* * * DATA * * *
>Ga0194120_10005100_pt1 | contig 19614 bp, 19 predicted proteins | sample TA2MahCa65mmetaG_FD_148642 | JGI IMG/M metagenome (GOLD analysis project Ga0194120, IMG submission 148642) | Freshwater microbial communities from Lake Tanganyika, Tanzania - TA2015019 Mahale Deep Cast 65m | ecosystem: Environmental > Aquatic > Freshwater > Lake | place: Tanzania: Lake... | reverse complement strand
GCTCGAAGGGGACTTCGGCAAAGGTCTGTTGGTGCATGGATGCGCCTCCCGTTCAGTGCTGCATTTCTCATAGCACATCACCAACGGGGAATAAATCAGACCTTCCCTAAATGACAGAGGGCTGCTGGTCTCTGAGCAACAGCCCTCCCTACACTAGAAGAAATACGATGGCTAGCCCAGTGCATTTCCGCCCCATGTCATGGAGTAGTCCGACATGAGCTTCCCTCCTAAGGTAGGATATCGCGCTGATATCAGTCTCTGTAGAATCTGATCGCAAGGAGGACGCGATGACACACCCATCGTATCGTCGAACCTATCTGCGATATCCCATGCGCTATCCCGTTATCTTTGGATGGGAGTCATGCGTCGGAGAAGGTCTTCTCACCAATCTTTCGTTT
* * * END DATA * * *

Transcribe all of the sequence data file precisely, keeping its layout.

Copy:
>Ga0194120_10005100_pt1 | contig 19614 bp, 19 predicted proteins | sample TA2MahCa65mmetaG_FD_148642 | JGI IMG/M metagenome (GOLD analysis project Ga0194120, IMG submission 148642) | Freshwater microbial communities from Lake Tanganyika, Tanzania - TA2015019 Mahale Deep Cast 65m | ecosystem: Environmental > Aquatic > Freshwater > Lake | place: Tanzania: Lake... | reverse complement strand
GCTCGAAGGGGACTTCGGCAAAGGTCTGTTGGTGCATGGATGCGCCTCCCGTTCAGTGCTGCATTTCTCATAGCACATCACCAACGGGGAATAAATCAGACCTTCCCTAAATGACAGAGGGCTGCTGGTCTCTGAGCAACAGCCCTCCCTACACTAGAAGAAATACGATGGCTAGCCCAGTGCATTTCCGCCCCATGTCATGGAGTAGTCCGACATGAGCTTCCCTCCTAAGGTAGGATATCGCGCTGATATCAGTCTCTGTAGAATCTGATCGCAAGGAGGACGCGATGACACACCCATCGTATCGTCGAACCTATCTGCGATATCCCATGCGCTATCCCGTTATCTTTGGATGGGAGTCATGCGTCGGAGAAGGTCTTCTCACCAATCTTTCGTTT